Potential Disadvantages of Outsourcing Software Development
The bad news: outsourcing does have its downsides. The good news: we’ll tell you how to overcome them in the next chapter. But for now, let’s see what disadvantages software development outsourcing isn’t proud of.
- In-house employees could feel threatened. When your in-house employees are watching their coworkers getting replaced by contractors, they could feel they’re next. This may undermine their morale, company loyalty, and decrease productivity.
- Lack of loyalty. Your in-house team knows the company well. It follows the company’s principles, shares its values, and understands and supports its mission. Hand-picking candidates allows screening them to see who might actually fit your team or business best and follow its processes. But when it comes to inexperienced outsourcing teams, there’s no guarantee they will be rooting for your company just like the in-house team does.
- Outsourced employees could feel distant. Your outsourced team may have a hard time believing they are, in fact, your teammates, especially the one that isn’t mature yet. The distance, different time zones, even different national and religious holidays can all put a barrier between you and the new team. This makes them feel isolated, leading to lower productivity and not caring about your company.
- Quality standards could differ. You may be thinking that “different” quality standards means they’re lower with outsourcing teams. In reality, it’s all the way around. This is partially because outsourcing teams have worked with numerous clients, each of which had raised the bar of quality. Another reason is that, since outsourcing is a service, vendors need to constantly keep the quality of their services high to maintain clients and keep up with the competition. In-house teams don’t need to do that.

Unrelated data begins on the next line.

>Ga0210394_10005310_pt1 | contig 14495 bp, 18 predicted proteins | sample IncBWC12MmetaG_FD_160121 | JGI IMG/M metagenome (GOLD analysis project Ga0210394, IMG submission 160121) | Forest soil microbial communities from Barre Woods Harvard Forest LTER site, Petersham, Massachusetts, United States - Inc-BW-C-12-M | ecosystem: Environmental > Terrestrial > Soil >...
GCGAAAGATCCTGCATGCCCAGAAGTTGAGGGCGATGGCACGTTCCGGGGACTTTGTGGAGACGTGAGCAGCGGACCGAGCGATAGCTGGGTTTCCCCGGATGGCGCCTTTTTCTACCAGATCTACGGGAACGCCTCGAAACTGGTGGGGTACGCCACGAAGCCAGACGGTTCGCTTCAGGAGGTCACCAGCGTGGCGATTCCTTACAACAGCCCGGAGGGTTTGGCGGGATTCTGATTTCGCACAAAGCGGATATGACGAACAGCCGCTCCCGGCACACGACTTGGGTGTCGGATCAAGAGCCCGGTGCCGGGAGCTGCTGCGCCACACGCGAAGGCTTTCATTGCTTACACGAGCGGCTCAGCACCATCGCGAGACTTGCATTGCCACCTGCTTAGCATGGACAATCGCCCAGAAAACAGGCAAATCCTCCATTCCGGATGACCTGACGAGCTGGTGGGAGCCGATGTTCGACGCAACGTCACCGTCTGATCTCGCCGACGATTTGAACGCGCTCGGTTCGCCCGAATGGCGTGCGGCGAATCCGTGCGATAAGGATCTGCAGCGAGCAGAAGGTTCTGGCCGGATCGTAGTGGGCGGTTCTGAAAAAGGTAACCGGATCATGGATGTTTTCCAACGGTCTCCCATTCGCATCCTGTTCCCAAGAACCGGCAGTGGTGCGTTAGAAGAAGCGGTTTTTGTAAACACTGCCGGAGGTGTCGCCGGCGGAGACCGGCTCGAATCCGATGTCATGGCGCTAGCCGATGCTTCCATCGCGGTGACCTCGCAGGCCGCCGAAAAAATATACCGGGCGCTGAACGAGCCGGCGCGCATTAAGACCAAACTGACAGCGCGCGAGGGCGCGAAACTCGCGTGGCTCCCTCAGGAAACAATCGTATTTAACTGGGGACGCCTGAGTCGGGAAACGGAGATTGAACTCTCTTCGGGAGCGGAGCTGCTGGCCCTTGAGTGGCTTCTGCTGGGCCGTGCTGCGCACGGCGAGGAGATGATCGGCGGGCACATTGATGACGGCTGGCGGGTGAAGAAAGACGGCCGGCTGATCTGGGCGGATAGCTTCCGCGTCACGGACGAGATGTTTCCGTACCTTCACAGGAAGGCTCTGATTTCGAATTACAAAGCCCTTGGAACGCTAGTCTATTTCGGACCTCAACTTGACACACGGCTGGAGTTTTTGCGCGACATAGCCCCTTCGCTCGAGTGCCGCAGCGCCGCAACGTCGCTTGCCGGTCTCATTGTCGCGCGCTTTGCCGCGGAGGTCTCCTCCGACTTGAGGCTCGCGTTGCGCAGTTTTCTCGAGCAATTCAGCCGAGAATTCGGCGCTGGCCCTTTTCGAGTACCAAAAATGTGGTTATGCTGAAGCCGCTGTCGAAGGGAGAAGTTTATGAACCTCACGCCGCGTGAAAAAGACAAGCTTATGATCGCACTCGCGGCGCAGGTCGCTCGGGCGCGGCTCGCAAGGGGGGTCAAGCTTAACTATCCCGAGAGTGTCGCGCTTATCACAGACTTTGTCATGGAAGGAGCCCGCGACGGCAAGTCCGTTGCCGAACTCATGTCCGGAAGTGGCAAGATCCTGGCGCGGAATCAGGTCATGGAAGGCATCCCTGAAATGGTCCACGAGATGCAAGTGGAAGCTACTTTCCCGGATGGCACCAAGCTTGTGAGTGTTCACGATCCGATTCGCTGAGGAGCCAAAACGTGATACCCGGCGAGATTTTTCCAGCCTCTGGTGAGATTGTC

But fear not: you can overcome these disadvantages. All it takes is a little extra work.
Software Development Outsourcing: Embracing risks & countering disadvantages
Follow this table to discover how to handle the cons of outsourcing software development.
|Lack of loyalty||Try to be as involved in hiring outsourced team members as you can (or feel comfortable) to make the process close to hiring an in-house employee (minus the headhunting and shortlisting candidates)|
|Outsourced employees feeling distant||Put extra effort into making your outsourced team feel included. Communicate with them often, organize video chats with other teams, come visit them if you can, or invite them over. Celebrate your accomplishments together, and don’t forget to mention their part in achieving them.|
|In-house employees feeling threatened||Take your time to explain to your in-house employees that you are going to outsource certain services and why. The more information they have, the less hostile they’ll be toward the outsourced team.|
|Different quality standards||First, be strict and open about your code quality requirements. Second, select an outsourcing vendor with high quality standards and seasoned QAs. A trusted software company will be happy to share information about its standards and the quality assurance process and include it in the outsourcing agreement.|
The Bottom Line
As with everything in life, there are two sides to the software development outsourcing coin. A quickly assembled team of professionals delivers your solution at a reasonable price whilst you’re focused on more important business aspects. However, you also risk working with mediocre developers who don’t care about your company and its success. The only way to make outsourcing really work is by taking the time to find a reliable partner.
Postindustria would be glad to become such a partner for you. We can boast dozens of successful projects, so don’t hesitate to contact us today. Let’s build your next great solution together.